Both Cervical and Systemic Innate Immunity Predictors of HIV Risk Are Associated With HSV-2 Acquisition

3D illustration of herpes simplex virus (HSV) on plain blue background

In 2020, Brigham and Women’s Hospital researchers reported that both mucosal and systemic immunity imbalances contribute to HIV risk in African women (published in JAIDS), and aberrant cervical immunity precedes other sexually transmitted infections (published in PLoS One), including herpes simplex virus-2 (HSV-2). These data came from Hormonal Contraception and Risk of HIV (HC-HIV), a large prospective study in Uganda and Zimbabwe.

Building on the findings, the Brigham team now reports that the immunity imbalance predisposing to HSV-2 isn’t limited to the cervix but rather extends to the systemic circulation, and HSV-2 may alter both mucosal and peripheral innate immunity to contribute to HIV-1 risk. Raina N. Fichorova, MD, PhD, director of the Laboratory of Genital Tract Pathology, Yashini Govender, PhD, a former research fellow there, and colleagues explain the data and its implications in Sexually Transmitted Infections.


The researchers analyzed data on 3,116 HIV-negative visits of 1,019 women in the HC-HIV study. At 49% of visits, the woman was HSV-2 negative, at 20%, the woman had incident HSV-2 (infection within six months after first becoming HSV-2 seropositive), and at 31%, the woman had established HSV-2.

Biospecimens from the HC-HIV were available, and the researchers measured biomarkers of inflammation and immune activation that have been linked to the risk of HIV-1 infection:

  • Ten cervical biomarkers: Interleukin (IL)−1β, IL-6, IL-8, IL-1 receptor antagonist (IL-1RA), RANTES, MIP-3α, vascular endothelial growth factor (VEGF), soluble leukocyte protease inhibitor (SLPI), beta defensin (BD)-2, and intercellular adhesion molecule-1 (ICAM-1)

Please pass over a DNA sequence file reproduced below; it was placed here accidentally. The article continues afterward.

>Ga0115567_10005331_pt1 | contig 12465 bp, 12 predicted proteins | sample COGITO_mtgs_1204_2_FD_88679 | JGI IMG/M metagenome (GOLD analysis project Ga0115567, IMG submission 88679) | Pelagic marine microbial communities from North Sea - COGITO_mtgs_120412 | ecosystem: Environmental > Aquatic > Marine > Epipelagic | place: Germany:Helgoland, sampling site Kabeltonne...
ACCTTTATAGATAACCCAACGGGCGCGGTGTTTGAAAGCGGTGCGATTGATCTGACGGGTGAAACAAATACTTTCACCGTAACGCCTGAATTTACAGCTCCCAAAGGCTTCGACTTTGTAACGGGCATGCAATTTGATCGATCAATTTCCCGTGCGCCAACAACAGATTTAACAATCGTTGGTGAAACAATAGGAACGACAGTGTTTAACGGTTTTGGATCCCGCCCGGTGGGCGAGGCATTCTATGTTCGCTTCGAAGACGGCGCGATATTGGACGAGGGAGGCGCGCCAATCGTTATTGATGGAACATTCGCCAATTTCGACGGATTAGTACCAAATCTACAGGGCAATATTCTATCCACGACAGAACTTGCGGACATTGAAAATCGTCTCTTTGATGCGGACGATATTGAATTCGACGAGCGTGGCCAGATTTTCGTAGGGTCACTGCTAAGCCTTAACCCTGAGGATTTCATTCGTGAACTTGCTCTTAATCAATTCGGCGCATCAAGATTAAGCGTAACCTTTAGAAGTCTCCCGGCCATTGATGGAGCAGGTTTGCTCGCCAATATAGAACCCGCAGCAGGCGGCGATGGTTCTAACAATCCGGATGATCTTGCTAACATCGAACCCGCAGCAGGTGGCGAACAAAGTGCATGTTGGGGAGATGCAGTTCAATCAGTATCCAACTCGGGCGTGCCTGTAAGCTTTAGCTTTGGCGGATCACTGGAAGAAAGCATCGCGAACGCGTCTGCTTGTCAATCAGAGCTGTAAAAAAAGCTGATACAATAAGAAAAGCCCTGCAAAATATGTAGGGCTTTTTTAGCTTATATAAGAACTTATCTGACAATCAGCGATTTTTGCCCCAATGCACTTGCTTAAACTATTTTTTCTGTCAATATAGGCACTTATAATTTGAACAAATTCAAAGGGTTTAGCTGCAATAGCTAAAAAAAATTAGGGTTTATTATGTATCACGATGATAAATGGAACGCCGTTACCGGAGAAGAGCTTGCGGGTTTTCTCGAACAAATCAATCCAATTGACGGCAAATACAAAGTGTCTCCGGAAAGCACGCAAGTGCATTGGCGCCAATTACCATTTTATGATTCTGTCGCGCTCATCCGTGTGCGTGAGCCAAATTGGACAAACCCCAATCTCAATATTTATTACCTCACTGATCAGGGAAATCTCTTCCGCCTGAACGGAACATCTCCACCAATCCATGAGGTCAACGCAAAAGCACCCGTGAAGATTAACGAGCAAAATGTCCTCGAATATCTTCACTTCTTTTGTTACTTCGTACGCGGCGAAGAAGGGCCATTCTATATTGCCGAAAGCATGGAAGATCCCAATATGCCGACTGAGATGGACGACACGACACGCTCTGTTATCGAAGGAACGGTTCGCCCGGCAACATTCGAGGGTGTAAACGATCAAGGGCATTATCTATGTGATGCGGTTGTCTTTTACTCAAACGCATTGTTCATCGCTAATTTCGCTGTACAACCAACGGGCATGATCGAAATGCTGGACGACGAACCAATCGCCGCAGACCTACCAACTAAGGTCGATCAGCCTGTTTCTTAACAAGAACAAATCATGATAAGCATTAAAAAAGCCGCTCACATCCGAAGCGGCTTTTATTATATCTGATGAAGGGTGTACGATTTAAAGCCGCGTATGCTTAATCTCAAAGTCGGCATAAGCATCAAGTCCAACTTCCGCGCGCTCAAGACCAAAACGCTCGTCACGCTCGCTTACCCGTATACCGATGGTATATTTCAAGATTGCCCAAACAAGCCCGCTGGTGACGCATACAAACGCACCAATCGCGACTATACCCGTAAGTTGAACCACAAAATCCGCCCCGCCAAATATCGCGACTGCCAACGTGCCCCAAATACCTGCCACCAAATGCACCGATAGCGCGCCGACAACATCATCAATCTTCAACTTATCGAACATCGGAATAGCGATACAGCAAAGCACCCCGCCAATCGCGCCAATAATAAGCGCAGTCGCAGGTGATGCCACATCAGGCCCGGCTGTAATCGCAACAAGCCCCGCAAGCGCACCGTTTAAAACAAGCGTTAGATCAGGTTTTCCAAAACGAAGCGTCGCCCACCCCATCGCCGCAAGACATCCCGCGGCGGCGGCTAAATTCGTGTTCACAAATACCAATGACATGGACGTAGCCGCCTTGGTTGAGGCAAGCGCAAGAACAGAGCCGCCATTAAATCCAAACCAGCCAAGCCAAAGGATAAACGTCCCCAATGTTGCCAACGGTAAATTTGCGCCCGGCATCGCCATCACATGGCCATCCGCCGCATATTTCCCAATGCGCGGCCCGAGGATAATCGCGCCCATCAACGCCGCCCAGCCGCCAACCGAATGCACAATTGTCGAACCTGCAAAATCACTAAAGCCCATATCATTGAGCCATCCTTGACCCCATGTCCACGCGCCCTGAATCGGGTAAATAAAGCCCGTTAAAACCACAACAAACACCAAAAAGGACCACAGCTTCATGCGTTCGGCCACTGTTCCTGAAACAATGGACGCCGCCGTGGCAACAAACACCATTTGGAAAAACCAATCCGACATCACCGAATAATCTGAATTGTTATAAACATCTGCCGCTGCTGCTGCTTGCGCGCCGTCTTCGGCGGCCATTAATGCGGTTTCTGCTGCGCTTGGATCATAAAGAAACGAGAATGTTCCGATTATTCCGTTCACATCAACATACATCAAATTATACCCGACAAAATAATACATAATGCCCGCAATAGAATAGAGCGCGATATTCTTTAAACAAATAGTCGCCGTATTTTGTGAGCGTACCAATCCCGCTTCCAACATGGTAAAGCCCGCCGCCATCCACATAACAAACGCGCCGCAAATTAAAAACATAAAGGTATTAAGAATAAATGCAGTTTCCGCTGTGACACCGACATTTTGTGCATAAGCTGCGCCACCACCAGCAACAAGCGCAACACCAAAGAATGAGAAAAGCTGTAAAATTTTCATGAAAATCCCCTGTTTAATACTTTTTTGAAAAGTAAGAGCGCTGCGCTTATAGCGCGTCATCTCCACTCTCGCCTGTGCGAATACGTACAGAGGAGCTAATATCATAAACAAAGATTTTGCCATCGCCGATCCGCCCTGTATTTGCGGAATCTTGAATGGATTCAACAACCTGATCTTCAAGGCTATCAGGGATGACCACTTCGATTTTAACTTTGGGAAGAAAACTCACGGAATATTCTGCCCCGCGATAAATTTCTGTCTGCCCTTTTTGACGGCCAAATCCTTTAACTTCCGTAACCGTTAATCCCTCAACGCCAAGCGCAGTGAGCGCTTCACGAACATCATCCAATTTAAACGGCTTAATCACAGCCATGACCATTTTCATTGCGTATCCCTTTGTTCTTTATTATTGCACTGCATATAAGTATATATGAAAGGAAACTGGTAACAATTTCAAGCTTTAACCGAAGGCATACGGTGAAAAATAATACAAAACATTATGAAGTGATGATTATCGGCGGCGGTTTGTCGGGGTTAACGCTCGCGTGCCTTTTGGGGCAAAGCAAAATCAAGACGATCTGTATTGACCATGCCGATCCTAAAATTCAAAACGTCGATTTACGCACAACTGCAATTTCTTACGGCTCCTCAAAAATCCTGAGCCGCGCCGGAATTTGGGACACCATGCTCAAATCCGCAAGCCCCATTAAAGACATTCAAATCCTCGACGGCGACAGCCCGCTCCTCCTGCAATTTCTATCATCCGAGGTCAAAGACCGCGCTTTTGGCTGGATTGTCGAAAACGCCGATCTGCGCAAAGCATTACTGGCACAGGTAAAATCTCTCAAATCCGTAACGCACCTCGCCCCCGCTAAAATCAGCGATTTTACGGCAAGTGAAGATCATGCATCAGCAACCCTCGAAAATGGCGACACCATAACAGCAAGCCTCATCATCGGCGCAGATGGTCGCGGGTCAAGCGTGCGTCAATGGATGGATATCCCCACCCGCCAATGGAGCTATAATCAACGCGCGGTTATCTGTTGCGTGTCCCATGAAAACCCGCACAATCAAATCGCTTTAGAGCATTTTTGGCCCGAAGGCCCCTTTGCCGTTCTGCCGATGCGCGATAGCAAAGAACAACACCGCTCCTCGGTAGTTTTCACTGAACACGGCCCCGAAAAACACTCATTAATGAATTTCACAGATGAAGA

• Four serum biomarkers: IL-6, IL-7, C-reactive protein (CRP), and soluble CD14 (sCD14)

Biomarkers Preceding and Predicting HSV-2 Acquisition

Systemic immunity contributed to the risk of HSV-2 acquisition, both independently and in conjunction with altered cervical immunity:

  • Individually altered biomarkers—Significantly higher odds of subsequent HSV-2 acquisition were found with high cervical BD-2, low cervical SLPI, low cervical ICAM-1, high systemic sCD14, or high systemic IL-6. Significantly lower odds were found with high cervical IL-6 or high cervical MIP-3α
  • Concomitantly altered biomarkers—In cervical secretions, decreased HSV-2 acquisition risk was associated with the combination of high IL-1β and IL-6 and the combination of IL-8 and MIP-3α. Concomitantly low ICAM-1 and VEGF were tied to increased risk. Within the systemic circulation, increased HSV-2 acquisition risk was associated with high sCD14 and IL-6 and with high sCD14, IL-6, and IL-7
  • Combined cervical and systemic biomarkers—Some combinations of aberrant cervical and systemic biomarkers were predictive. For example, high systemic IL-6 in combination with high cervical IL-1β and IL-6 was associated with decreased risk of HSV-2 acquisition

Differences in Cervical and Systemic Immunity

HSV-2 infection changed cervical and systemic innate immunity, and incident and established infections differentially influenced those changes:

  • Levels of seven of the 10 cervical biomarkers were lower in HSV-2 incident visits than HSV-2 negative visits
  • Levels of five of the 10 cervical biomarkers were lower in HSV-2 established visits than HSV-2 negative visits
  • Women with incident HSV-2 infections had significantly lower levels of cervical IL-1β and MIP-3α, but also lower systemic IL-6, than women with established infections

Implications for Drug Development

This study provides clinical evidence of divergent and shared mechanisms of vulnerability to HSV-2 and HIV-1. The molecular predictors of HSV-2 risk are expected to lead to targets and clinical safety endpoints for the development of preventive drugs.

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